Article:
From Chicago to Colorado

September 27, 2009
Hiking through the mountains of Colorado was never my plan for an ideal summer. I wanted to take courses at Yale University and experience life as an Ivy Leaguer. I abruptly opted out of New Haven and decided to explore the great outdoors of the American West with an adventure program. Before I knew it, Chicago and my comfort zone were being left behind and replaced with mountains and sand dunes.
On the morning of a June 27, 2008 I was greeted by a burst of sunshine. “Mom, five more minutes!” I got up slowly and it suddenly dawned on me. I was not in Chicago anymore. I was in a tent in the middle of nowhere in Colorado. I was going to have to get used to the new accommodations of my tent and my three tent mates. I tiredly grabbed my clothes and hid behind a large bush to change.
It was soon time to introduce ourselves to everyone at camp. Cue the cheesy camp song. Haley, Brian, Inigo. Jessica. Mary. Neal. Abby. Erick. Matt. Everyone seemed pretty friendly, but why didn’t I feel any more comfortable? Everything seemed foreign to me. I was starting to regret not having chosen a dorm at Yale.
After a quick breakfast comprised of stale bagels and granola bars, we made our way to the Great Sand Dunes. “Think of it as the Egyptian capital of Colorado,” said my troop leader. Egypt in Colorado? Now things were really starting to become foreign. When we arrived, we were greeted by sand, endless amount of sand. Brief thoughts of being sucked into a pool of quicksand and being eaten by sand monsters came before me. Perhaps my fears were unmerited, but they only increased when my camp leader told us what we were going to be doing for the day. “Today,” the camp leader proclaimed, “we are going to climb to the top of the Dunes.”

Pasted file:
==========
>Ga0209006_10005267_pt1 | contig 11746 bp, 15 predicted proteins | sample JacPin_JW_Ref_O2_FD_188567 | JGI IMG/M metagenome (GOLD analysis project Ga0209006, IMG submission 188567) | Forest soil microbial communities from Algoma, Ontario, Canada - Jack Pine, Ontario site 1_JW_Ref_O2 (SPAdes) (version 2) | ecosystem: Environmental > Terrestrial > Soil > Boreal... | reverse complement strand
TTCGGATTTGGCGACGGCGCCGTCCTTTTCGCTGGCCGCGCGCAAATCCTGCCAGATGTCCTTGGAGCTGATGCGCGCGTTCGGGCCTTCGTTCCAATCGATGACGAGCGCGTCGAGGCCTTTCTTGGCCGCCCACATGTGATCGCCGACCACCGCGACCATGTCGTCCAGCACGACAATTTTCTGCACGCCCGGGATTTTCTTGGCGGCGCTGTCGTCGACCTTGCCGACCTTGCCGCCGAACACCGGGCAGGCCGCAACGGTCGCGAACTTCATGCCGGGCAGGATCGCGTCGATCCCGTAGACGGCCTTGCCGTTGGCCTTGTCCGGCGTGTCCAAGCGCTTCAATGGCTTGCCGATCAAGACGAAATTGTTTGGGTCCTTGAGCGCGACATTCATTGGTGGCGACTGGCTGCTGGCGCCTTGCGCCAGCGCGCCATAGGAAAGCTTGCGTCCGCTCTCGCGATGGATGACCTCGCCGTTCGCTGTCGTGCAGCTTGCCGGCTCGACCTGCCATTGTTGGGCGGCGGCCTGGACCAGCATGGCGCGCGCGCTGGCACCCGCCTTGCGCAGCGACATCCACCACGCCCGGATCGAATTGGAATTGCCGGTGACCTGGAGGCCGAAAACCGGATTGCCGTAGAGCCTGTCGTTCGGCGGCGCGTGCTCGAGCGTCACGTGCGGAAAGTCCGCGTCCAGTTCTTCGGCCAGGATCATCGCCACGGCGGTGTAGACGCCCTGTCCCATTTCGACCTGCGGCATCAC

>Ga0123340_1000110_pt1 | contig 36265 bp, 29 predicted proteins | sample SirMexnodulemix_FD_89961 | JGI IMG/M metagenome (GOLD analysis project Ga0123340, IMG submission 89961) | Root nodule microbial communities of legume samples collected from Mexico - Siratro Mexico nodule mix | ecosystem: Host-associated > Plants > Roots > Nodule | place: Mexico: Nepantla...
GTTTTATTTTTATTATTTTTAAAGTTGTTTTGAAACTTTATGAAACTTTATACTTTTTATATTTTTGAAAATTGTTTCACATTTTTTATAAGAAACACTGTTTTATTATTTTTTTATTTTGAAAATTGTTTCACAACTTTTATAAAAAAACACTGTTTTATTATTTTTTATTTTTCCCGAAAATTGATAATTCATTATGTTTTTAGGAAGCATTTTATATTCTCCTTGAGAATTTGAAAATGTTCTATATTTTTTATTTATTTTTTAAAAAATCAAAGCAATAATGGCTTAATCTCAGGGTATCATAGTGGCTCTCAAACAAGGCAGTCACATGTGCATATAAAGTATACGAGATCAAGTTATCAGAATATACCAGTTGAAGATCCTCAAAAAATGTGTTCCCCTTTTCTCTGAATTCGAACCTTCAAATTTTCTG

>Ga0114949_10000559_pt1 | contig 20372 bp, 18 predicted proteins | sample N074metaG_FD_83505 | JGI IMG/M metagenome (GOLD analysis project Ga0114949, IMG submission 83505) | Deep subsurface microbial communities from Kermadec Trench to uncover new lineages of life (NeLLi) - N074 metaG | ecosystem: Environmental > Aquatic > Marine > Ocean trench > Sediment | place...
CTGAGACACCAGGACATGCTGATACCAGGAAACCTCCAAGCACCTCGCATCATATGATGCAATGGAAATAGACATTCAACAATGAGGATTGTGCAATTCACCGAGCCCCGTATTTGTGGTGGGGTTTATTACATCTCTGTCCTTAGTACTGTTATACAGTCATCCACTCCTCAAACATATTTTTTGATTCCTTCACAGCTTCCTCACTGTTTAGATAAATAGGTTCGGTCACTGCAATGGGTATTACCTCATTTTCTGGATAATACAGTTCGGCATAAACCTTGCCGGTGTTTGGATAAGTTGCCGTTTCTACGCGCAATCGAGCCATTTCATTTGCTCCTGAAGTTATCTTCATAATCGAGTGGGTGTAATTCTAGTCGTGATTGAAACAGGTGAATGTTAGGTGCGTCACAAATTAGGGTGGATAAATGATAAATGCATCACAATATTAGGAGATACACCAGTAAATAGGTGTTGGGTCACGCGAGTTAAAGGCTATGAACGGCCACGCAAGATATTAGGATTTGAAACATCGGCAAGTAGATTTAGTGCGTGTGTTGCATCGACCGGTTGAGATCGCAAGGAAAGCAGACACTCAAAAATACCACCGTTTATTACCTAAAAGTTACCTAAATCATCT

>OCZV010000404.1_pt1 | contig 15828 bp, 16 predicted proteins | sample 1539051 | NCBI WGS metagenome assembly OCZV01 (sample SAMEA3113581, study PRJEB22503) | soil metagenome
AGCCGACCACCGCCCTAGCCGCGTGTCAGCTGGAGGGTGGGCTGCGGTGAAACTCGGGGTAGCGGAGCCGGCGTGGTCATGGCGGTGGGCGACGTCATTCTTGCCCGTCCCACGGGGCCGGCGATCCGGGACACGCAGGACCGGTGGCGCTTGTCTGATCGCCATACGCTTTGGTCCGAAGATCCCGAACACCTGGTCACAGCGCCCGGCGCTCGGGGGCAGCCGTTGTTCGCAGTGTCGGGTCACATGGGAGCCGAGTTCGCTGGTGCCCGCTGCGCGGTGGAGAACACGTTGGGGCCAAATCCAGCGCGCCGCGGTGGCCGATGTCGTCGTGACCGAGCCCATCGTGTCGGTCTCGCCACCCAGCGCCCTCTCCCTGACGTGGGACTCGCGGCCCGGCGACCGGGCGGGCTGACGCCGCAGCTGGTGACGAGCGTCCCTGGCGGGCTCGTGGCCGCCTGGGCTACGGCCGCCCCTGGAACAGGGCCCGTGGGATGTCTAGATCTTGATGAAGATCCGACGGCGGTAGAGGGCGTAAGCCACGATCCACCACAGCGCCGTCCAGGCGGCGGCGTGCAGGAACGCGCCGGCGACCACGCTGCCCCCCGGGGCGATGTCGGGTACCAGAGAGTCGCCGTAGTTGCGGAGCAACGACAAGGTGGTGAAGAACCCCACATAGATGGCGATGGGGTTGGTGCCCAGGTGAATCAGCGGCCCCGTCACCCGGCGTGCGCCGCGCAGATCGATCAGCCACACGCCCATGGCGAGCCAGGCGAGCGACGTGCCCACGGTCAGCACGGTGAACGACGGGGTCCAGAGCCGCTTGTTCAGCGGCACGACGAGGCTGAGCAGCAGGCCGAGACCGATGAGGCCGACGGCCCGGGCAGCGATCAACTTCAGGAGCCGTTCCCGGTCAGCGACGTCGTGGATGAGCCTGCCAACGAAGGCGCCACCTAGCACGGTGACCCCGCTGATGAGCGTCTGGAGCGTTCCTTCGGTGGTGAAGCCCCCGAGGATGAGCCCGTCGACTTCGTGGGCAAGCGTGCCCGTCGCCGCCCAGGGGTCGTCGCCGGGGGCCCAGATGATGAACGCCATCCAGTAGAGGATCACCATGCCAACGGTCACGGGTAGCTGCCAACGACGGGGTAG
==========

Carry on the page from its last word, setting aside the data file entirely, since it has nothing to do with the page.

Three hours later, I was huffing and puffing. I had made it to the top. I felt like the Rocky Balboa of mountain climbing. Suddenly, the trip seemed worth it.
The next two weeks flew by. I encountered challenges that tested my survival skills, but I pushed through each and every one of them. The rough current did not stop me from rafting through ninety miles of the Green River. Slippery slopes could not keep me away from the peak of Mount Harvard. I had somehow developed a new sense of resilience and determination that was not inherent within me. I was glad I had steered away from the road traveled by hundreds of teens wishing to impress college admissions representatives.
Yale was no much for nature. As Robert Frost once said, “Two Roads Diverged in a wood, and I- I took the one less traveled by. And that has made all the difference.” I have a greater appreciation for my abilities and I have discovered the wonders of the western United States.





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